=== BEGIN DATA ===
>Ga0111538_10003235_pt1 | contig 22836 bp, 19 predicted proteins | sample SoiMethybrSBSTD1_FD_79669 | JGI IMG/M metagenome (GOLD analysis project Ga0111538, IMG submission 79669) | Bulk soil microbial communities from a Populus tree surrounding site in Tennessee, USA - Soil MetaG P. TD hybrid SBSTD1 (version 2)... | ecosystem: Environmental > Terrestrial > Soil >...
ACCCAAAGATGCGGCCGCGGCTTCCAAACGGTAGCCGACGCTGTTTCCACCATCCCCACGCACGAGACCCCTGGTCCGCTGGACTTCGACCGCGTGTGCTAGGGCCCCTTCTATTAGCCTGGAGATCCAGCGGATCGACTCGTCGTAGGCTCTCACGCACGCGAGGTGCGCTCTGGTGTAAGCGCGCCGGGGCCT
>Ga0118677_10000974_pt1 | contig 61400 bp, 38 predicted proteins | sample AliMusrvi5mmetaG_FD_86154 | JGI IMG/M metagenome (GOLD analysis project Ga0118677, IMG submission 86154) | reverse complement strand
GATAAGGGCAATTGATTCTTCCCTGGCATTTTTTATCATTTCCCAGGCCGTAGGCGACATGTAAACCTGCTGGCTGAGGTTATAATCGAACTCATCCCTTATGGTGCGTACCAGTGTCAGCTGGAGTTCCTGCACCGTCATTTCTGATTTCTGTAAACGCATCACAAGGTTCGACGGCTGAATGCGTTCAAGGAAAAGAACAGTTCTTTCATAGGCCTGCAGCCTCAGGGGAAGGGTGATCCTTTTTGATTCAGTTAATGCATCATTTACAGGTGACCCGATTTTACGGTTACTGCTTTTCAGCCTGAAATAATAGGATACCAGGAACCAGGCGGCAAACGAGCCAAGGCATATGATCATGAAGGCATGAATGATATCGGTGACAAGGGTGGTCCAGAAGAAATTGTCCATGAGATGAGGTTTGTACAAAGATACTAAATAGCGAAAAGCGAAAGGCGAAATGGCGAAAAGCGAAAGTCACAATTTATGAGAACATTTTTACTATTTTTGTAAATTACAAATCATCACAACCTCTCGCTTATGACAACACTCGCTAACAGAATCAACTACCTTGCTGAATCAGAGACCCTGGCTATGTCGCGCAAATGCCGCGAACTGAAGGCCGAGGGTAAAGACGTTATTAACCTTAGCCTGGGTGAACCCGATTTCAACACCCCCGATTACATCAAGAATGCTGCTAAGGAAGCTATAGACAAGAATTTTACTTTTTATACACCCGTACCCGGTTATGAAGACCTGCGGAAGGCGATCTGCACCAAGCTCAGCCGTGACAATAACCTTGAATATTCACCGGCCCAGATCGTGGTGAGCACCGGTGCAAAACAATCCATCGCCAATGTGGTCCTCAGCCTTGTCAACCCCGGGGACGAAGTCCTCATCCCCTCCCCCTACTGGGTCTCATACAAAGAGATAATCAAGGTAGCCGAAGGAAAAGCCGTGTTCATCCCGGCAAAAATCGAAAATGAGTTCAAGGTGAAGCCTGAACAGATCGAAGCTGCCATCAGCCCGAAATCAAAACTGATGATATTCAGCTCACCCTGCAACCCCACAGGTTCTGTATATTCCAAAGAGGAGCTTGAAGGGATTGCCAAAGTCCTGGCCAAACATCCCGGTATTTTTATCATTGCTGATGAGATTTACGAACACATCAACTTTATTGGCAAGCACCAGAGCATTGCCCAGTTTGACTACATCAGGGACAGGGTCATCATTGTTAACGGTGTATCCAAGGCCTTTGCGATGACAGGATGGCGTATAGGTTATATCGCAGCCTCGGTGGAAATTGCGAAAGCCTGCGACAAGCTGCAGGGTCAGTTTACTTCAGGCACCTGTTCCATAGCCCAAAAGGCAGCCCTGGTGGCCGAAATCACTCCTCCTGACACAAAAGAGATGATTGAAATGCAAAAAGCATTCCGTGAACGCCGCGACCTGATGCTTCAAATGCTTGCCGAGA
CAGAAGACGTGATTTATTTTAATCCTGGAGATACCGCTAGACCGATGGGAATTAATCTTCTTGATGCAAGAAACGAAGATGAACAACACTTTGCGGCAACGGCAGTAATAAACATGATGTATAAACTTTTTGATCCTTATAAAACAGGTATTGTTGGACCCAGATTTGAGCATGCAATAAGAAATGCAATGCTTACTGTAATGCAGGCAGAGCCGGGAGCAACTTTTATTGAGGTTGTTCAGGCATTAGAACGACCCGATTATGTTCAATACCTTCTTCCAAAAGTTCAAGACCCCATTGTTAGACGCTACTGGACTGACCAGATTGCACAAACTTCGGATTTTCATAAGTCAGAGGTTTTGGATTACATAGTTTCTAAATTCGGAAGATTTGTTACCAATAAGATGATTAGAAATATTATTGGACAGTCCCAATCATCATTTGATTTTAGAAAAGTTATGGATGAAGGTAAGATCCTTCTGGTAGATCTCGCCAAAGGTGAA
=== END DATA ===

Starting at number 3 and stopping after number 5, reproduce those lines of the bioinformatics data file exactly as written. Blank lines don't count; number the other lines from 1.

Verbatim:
>Ga0118677_10000974_pt1 | contig 61400 bp, 38 predicted proteins | sample AliMusrvi5mmetaG_FD_86154 | JGI IMG/M metagenome (GOLD analysis project Ga0118677, IMG submission 86154) | reverse complement strand
GATAAGGGCAATTGATTCTTCCCTGGCATTTTTTATCATTTCCCAGGCCGTAGGCGACATGTAAACCTGCTGGCTGAGGTTATAATCGAACTCATCCCTTATGGTGCGTACCAGTGTCAGCTGGAGTTCCTGCACCGTCATTTCTGATTTCTGTAAACGCATCACAAGGTTCGACGGCTGAATGCGTTCAAGGAAAAGAACAGTTCTTTCATAGGCCTGCAGCCTCAGGGGAAGGGTGATCCTTTTTGATTCAGTTAATGCATCATTTACAGGTGACCCGATTTTACGGTTACTGCTTTTCAGCCTGAAATAATAGGATACCAGGAACCAGGCGGCAAACGAGCCAAGGCATATGATCATGAAGGCATGAATGATATCGGTGACAAGGGTGGTCCAGAAGAAATTGTCCATGAGATGAGGTTTGTACAAAGATACTAAATAGCGAAAAGCGAAAGGCGAAATGGCGAAAAGCGAAAGTCACAATTTATGAGAACATTTTTACTATTTTTGTAAATTACAAATCATCACAACCTCTCGCTTATGACAACACTCGCTAACAGAATCAACTACCTTGCTGAATCAGAGACCCTGGCTATGTCGCGCAAATGCCGCGAACTGAAGGCCGAGGGTAAAGACGTTATTAACCTTAGCCTGGGTGAACCCGATTTCAACACCCCCGATTACATCAAGAATGCTGCTAAGGAAGCTATAGACAAGAATTTTACTTTTTATACACCCGTACCCGGTTATGAAGACCTGCGGAAGGCGATCTGCACCAAGCTCAGCCGTGACAATAACCTTGAATATTCACCGGCCCAGATCGTGGTGAGCACCGGTGCAAAACAATCCATCGCCAATGTGGTCCTCAGCCTTGTCAACCCCGGGGACGAAGTCCTCATCCCCTCCCCCTACTGGGTCTCATACAAAGAGATAATCAAGGTAGCCGAAGGAAAAGCCGTGTTCATCCCGGCAAAAATCGAAAATGAGTTCAAGGTGAAGCCTGAACAGATCGAAGCTGCCATCAGCCCGAAATCAAAACTGATGATATTCAGCTCACCCTGCAACCCCACAGGTTCTGTATATTCCAAAGAGGAGCTTGAAGGGATTGCCAAAGTCCTGGCCAAACATCCCGGTATTTTTATCATTGCTGATGAGATTTACGAACACATCAACTTTATTGGCAAGCACCAGAGCATTGCCCAGTTTGACTACATCAGGGACAGGGTCATCATTGTTAACGGTGTATCCAAGGCCTTTGCGATGACAGGATGGCGTATAGGTTATATCGCAGCCTCGGTGGAAATTGCGAAAGCCTGCGACAAGCTGCAGGGTCAGTTTACTTCAGGCACCTGTTCCATAGCCCAAAAGGCAGCCCTGGTGGCCGAAATCACTCCTCCTGACACAAAAGAGATGATTGAAATGCAAAAAGCATTCCGTGAACGCCGCGACCTGATGCTTCAAATGCTTGCCGAGA
CAGAAGACGTGATTTATTTTAATCCTGGAGATACCGCTAGACCGATGGGAATTAATCTTCTTGATGCAAGAAACGAAGATGAACAACACTTTGCGGCAACGGCAGTAATAAACATGATGTATAAACTTTTTGATCCTTATAAAACAGGTATTGTTGGACCCAGATTTGAGCATGCAATAAGAAATGCAATGCTTACTGTAATGCAGGCAGAGCCGGGAGCAACTTTTATTGAGGTTGTTCAGGCATTAGAACGACCCGATTATGTTCAATACCTTCTTCCAAAAGTTCAAGACCCCATTGTTAGACGCTACTGGACTGACCAGATTGCACAAACTTCGGATTTTCATAAGTCAGAGGTTTTGGATTACATAGTTTCTAAATTCGGAAGATTTGTTACCAATAAGATGATTAGAAATATTATTGGACAGTCCCAATCATCATTTGATTTTAGAAAAGTTATGGATGAAGGTAAGATCCTTCTGGTAGATCTCGCCAAAGGTGAA